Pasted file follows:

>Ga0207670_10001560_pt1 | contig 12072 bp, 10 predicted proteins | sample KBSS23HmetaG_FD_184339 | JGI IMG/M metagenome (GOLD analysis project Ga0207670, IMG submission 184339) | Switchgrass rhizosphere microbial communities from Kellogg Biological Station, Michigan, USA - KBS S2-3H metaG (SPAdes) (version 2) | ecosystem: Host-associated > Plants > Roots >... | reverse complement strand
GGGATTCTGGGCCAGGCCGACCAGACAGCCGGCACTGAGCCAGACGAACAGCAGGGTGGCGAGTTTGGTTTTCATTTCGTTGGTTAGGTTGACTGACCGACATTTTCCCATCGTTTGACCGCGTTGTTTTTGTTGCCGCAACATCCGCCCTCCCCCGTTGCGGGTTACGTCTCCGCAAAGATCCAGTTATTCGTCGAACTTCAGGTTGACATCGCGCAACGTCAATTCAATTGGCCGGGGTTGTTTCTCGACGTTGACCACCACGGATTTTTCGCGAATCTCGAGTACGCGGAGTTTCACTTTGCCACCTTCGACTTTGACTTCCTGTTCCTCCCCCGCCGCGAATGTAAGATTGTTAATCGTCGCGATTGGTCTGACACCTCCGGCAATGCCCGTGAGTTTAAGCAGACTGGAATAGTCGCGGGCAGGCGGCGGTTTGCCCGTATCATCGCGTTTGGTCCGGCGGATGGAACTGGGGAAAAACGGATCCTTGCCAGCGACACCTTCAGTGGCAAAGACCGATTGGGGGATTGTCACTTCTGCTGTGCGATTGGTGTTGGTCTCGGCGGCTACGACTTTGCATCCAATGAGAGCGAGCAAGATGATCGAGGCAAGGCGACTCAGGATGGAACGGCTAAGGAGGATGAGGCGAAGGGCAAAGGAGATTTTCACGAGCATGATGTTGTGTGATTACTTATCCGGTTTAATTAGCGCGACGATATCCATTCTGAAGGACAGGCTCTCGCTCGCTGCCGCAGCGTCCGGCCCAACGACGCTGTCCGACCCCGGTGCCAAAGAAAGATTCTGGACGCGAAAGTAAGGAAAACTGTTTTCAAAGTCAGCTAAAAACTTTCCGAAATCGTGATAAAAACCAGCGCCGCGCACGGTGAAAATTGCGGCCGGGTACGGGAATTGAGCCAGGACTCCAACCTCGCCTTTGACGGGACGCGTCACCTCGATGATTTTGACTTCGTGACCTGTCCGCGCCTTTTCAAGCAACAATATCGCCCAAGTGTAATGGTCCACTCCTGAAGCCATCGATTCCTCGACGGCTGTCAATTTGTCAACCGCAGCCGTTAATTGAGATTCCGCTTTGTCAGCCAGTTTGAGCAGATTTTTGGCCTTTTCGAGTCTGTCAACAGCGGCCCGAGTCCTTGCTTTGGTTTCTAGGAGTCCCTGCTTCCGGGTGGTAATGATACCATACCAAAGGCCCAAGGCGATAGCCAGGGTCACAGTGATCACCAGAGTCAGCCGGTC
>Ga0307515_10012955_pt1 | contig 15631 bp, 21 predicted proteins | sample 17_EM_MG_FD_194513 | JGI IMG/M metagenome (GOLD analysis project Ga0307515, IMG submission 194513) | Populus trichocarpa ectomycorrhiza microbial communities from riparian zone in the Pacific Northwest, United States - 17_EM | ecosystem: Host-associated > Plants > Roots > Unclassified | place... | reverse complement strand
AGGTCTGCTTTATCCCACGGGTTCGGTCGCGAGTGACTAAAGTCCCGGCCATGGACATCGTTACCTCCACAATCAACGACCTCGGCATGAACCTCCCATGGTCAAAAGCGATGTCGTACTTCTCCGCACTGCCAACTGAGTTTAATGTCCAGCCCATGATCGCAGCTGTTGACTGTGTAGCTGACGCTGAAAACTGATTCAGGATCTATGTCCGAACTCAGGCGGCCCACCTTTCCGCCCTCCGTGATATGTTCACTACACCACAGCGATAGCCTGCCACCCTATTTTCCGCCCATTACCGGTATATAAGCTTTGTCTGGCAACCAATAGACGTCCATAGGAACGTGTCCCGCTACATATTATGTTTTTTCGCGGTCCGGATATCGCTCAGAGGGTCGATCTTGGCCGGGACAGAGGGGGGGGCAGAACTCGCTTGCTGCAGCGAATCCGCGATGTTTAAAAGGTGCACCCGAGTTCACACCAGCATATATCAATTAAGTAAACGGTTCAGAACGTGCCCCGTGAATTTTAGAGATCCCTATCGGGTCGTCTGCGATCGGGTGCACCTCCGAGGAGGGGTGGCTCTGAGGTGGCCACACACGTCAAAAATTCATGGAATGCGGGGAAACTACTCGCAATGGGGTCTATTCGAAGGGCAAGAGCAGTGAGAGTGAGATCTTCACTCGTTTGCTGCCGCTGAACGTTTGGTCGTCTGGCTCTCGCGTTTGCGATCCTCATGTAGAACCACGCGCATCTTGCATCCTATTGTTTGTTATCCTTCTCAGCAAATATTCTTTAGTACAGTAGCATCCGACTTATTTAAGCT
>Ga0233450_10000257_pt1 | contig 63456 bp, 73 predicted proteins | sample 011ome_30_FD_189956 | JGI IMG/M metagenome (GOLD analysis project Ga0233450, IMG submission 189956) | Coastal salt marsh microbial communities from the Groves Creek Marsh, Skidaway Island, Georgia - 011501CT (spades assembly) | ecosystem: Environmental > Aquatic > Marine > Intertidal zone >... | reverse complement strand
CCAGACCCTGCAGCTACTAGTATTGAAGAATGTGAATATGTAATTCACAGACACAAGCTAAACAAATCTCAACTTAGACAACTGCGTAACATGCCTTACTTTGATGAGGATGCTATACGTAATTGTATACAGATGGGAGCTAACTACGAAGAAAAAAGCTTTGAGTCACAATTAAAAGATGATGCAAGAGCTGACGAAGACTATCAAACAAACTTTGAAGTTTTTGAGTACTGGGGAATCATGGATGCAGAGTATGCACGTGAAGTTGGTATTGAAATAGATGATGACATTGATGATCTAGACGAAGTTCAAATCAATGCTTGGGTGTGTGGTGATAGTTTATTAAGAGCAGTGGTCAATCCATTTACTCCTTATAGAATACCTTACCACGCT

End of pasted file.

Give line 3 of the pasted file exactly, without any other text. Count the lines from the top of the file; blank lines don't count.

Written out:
>Ga0307515_10012955_pt1 | contig 15631 bp, 21 predicted proteins | sample 17_EM_MG_FD_194513 | JGI IMG/M metagenome (GOLD analysis project Ga0307515, IMG submission 194513) | Populus trichocarpa ectomycorrhiza microbial communities from riparian zone in the Pacific Northwest, United States - 17_EM | ecosystem: Host-associated > Plants > Roots > Unclassified | place... | reverse complement strand